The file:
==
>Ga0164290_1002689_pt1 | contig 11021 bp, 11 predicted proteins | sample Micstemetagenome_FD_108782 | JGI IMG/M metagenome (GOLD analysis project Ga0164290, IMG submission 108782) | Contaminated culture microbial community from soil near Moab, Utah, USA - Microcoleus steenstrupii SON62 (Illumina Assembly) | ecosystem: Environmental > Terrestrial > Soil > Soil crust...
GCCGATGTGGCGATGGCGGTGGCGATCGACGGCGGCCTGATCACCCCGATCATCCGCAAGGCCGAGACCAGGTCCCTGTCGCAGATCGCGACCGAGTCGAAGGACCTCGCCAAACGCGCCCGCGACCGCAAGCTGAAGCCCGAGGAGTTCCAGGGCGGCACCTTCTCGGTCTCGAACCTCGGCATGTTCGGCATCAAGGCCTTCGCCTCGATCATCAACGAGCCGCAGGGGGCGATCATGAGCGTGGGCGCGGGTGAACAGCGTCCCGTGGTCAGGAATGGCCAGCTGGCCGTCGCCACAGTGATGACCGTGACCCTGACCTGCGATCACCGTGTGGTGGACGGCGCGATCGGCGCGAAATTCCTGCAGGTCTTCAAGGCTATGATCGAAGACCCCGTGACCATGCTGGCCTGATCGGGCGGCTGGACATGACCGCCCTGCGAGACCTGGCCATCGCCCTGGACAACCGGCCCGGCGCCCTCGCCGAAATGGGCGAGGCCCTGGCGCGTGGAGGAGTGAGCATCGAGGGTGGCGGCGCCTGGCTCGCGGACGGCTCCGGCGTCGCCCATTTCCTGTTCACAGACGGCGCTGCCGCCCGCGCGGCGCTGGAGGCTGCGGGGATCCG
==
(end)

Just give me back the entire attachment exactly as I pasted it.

>Ga0164290_1002689_pt1 | contig 11021 bp, 11 predicted proteins | sample Micstemetagenome_FD_108782 | JGI IMG/M metagenome (GOLD analysis project Ga0164290, IMG submission 108782) | Contaminated culture microbial community from soil near Moab, Utah, USA - Microcoleus steenstrupii SON62 (Illumina Assembly) | ecosystem: Environmental > Terrestrial > Soil > Soil crust...
GCCGATGTGGCGATGGCGGTGGCGATCGACGGCGGCCTGATCACCCCGATCATCCGCAAGGCCGAGACCAGGTCCCTGTCGCAGATCGCGACCGAGTCGAAGGACCTCGCCAAACGCGCCCGCGACCGCAAGCTGAAGCCCGAGGAGTTCCAGGGCGGCACCTTCTCGGTCTCGAACCTCGGCATGTTCGGCATCAAGGCCTTCGCCTCGATCATCAACGAGCCGCAGGGGGCGATCATGAGCGTGGGCGCGGGTGAACAGCGTCCCGTGGTCAGGAATGGCCAGCTGGCCGTCGCCACAGTGATGACCGTGACCCTGACCTGCGATCACCGTGTGGTGGACGGCGCGATCGGCGCGAAATTCCTGCAGGTCTTCAAGGCTATGATCGAAGACCCCGTGACCATGCTGGCCTGATCGGGCGGCTGGACATGACCGCCCTGCGAGACCTGGCCATCGCCCTGGACAACCGGCCCGGCGCCCTCGCCGAAATGGGCGAGGCCCTGGCGCGTGGAGGAGTGAGCATCGAGGGTGGCGGCGCCTGGCTCGCGGACGGCTCCGGCGTCGCCCATTTCCTGTTCACAGACGGCGCTGCCGCCCGCGCGGCGCTGGAGGCTGCGGGGATCCG